Apple Inc. (NASDAQ:AAPL) released its financial results for the second fiscal quarter of 2017 on May 2, 2017. Apple is one of the biggest players in the smartphone industry and accounted for nearly 92% of the smartphone industry’s profits in Q4 2016. So how well did Apple do this time? And what trends are likely to hold in the future? Let’s find out.
iPhone Sales And Revenue: Short Of Estimates
This quarter was not the best for Apple, both in terms of smartphone shipments and revenue. Apple reports a revenue of $52.9 billion, which is slightly lower than Thomson Reuters consensus estimation of $53.02 billion. Nevertheless, revenue was up from the $50.6 billion during the same period last year. However, the deficit in smartphone shipments is much greater. Apple shipped 50.8 million smartphones during this period, lagging behind the 52 million estimated by FactSet, and the 51.12 million shipments made same time last year.
Apple’s net profit for this quarter comes out to nearly $11 billion at $2.10 per diluted share as opposed to $10.5 billion during the same period last year at $1.90 per diluted share.
iPhone Drives Revenue As iPad Sales Slip
Once again, it was the iPhone which was the biggest growth driver for Apple this fiscal quarter. The 50.8 million iPhones that Apple sold accounted for nearly 63% of Apple’s revenue.
The second biggest revenue share was claimed by Apple’s fledgeling services business, which experienced 18% YoY growth. With 13% of the revenue share, this was Apple’s highest services revenue ever for a 13-week quarter. Growth in this segment can be attributed to the successful reception of Apple Music. This is good news for Apple who has been looking to expand their services business.
There have even been reports of a possible buyout of Disney to expand their service business.
Sales of Macs also showed significant improvement as Apple sold 4.12 million units of Macs with a combined revenue of $5.84 billion. This represents a growth of 4% in shipments and 14% in revenue compared to the same time last year when Apple shipped 4.03 million units and had $5.12 billion in revenue. This can be attributed in large part to the release of the revamped MacBook Pro line in October of 2016.
On the flip-side, iPad sales have shown an alarming downward trend. Apple sold 8.92 million iPads for a combined revenue of $3.89 billion. This represents a 13% shipment decline YoY, whereas revenue fell 12% YoY. This is a far cry from Apple’s first fiscal quarter of 2014 when Apple sold 26 million iPads for a combined revenue of $11.5 billion.
The rest of Apple’s revenue was made up by the Apple Watch, Airpods and Beats products. These products combined to make up $2.87 billion in revenue, up from $2.19 billion same time last year.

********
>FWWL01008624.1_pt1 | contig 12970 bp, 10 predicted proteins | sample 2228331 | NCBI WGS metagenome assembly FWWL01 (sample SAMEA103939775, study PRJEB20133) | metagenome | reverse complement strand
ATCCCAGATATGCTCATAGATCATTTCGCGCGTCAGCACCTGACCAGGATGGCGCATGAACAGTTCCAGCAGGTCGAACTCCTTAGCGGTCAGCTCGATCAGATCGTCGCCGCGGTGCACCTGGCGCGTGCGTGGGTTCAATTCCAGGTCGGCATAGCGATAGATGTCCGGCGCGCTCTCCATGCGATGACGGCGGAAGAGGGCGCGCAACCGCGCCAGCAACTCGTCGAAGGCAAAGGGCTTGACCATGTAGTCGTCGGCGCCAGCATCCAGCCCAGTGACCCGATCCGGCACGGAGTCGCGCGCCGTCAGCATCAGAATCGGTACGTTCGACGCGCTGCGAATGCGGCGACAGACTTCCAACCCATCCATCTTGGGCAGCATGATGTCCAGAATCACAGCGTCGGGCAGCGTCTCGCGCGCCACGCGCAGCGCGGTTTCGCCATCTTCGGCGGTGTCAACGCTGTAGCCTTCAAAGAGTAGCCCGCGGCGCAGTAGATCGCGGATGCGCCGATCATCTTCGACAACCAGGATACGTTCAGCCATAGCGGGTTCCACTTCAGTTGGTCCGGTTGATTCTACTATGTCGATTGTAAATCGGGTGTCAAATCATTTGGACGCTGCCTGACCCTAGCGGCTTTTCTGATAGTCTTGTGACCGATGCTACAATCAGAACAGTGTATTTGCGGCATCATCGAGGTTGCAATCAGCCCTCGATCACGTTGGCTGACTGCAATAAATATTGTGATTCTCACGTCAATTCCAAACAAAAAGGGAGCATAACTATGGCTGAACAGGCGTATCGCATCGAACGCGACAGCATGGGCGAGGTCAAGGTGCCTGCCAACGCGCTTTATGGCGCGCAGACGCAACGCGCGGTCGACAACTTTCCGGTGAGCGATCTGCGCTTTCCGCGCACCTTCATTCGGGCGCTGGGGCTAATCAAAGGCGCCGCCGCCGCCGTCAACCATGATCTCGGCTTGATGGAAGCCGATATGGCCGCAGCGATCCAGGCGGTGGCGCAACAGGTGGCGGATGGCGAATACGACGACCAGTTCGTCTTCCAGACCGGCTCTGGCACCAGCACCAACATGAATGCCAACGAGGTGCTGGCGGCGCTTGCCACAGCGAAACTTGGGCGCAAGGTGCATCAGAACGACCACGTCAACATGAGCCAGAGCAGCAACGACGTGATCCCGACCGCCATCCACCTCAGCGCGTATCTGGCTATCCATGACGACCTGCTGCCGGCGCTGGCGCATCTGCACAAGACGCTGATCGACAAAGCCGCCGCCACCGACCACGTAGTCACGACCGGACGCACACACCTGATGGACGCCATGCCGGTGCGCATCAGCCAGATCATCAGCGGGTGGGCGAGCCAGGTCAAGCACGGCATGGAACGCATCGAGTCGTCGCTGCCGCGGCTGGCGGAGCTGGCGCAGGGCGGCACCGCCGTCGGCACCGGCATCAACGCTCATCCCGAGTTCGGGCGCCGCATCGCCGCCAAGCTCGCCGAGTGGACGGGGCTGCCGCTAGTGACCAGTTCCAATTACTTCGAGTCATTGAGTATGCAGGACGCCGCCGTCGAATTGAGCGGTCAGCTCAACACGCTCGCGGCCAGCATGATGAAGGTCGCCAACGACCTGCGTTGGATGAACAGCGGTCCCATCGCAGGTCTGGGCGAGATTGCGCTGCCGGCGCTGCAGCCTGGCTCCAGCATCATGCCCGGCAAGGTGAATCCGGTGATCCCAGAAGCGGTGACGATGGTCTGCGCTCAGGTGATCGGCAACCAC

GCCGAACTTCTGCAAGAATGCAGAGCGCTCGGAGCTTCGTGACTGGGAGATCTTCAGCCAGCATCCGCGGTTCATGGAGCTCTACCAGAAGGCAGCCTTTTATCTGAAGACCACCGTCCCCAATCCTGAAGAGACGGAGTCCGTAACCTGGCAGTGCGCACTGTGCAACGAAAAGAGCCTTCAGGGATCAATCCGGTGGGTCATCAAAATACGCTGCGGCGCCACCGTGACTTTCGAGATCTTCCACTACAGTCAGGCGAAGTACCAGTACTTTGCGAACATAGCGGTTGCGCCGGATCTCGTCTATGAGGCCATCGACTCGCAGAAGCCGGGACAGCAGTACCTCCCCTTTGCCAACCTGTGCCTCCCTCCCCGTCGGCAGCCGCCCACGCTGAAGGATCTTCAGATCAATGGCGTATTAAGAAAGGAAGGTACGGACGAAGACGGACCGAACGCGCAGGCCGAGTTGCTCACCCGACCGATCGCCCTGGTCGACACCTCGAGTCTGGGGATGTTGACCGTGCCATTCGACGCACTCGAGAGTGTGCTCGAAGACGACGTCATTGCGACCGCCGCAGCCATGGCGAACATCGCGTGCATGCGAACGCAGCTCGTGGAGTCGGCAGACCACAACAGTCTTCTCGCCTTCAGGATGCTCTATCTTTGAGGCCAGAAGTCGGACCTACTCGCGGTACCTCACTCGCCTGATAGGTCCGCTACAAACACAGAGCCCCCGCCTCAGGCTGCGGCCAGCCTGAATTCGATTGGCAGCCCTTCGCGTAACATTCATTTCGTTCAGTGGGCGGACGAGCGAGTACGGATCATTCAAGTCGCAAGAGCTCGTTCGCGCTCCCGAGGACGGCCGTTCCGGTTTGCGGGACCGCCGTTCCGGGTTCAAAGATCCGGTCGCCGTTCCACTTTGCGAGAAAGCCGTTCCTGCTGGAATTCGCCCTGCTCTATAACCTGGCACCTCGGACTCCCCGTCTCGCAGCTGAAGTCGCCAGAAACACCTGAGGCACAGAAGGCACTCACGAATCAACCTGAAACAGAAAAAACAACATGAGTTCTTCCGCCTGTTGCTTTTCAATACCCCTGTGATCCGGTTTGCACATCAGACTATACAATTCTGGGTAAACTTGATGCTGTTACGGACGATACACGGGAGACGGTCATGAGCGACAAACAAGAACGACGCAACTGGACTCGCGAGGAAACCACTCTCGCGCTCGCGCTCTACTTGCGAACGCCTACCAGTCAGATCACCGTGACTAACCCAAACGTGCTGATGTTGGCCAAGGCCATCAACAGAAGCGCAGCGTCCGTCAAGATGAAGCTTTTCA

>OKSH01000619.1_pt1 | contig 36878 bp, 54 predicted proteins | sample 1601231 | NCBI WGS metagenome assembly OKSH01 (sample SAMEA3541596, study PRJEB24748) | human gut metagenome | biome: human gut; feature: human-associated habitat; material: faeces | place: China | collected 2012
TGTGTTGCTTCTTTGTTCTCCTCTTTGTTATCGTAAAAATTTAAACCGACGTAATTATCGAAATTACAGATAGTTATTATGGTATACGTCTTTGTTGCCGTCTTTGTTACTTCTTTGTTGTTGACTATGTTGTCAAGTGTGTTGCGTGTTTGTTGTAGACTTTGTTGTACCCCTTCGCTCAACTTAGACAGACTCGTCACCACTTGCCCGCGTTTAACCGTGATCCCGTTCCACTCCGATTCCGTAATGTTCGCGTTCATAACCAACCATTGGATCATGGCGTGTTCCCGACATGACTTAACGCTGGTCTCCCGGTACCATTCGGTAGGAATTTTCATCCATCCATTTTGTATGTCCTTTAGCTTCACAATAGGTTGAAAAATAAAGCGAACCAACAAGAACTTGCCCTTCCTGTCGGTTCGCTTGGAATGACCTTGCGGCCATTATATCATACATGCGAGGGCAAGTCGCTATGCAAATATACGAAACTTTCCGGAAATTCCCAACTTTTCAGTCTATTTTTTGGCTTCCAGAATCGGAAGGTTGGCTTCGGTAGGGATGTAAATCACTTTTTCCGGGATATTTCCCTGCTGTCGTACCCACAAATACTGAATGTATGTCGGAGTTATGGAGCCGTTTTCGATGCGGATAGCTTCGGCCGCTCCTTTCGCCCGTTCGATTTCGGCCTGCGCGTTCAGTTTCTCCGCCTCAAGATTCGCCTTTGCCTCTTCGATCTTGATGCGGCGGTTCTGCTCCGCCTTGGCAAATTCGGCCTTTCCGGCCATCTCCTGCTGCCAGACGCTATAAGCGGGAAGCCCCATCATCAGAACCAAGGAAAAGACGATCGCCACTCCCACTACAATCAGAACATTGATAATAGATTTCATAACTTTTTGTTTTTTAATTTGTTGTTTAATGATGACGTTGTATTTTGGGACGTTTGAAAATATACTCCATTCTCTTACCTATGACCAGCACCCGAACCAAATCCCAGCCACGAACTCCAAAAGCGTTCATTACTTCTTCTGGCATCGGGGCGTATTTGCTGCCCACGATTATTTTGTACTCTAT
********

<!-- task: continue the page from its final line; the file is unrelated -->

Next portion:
- Personal Computers Making A Comeback – The significant growth in Mac sales clearly shows that the desktop is not quite dead yet. This resurgence in popularity could yet mean that PCs can make an unlikely comeback from the brink of rapid decline.
- The iPad Has Lost Its Way – While the iPhone has continued its upward climb, Apple’s other major product has been suffering. Revenue is down 66.17%, and shipments are down 65.7% in just three years. Apple needs to make drastic changes to the iPad design if they want to arrest this decline and keep the iPad relevant.
- iPhone Shipments Were Disappointing – Shipments of iPhones in this fiscal quarter fell short of expectations. Apple CEO Tim Cook has attributed to buyer holdout in anticipation of upcoming Apple releases, the iPhone 8 being foremost among them. Sales are likely to explode during the upcoming iPhone 8 super-cycle.
- Apple’s Service Business Is Taking Off – Apple’s rapid growth in their service segment will come as good news for investors. This not only helps diversify Apple’s portfolio, but it also provides other avenues for growth. This also reduces Apple’s heavy dependency on the iPhone.
Forecasts For the Future
Apple has also made some forecasts for their upcoming third fiscal quarter:-
- Apple expects a revenue between $43.5 billion $45.5 billion. This is perfectly in line with Apple’s seasonal product cycle as Apple’s sales tend to drop off during this period.
- Operating expenses are expected to be in the region of $6.6 billion to $6.7 billion.
- Apple project their income tax/miscellaneous expenses to total to $450 million in the upcoming quarter.
- CEO Tim Cook is expecting a 6.5% to 10% tax rate for a one-time “tax holiday” when Apple intend to repatriate their foreign income. This could be instrumental in any possible mergers Apple is planning.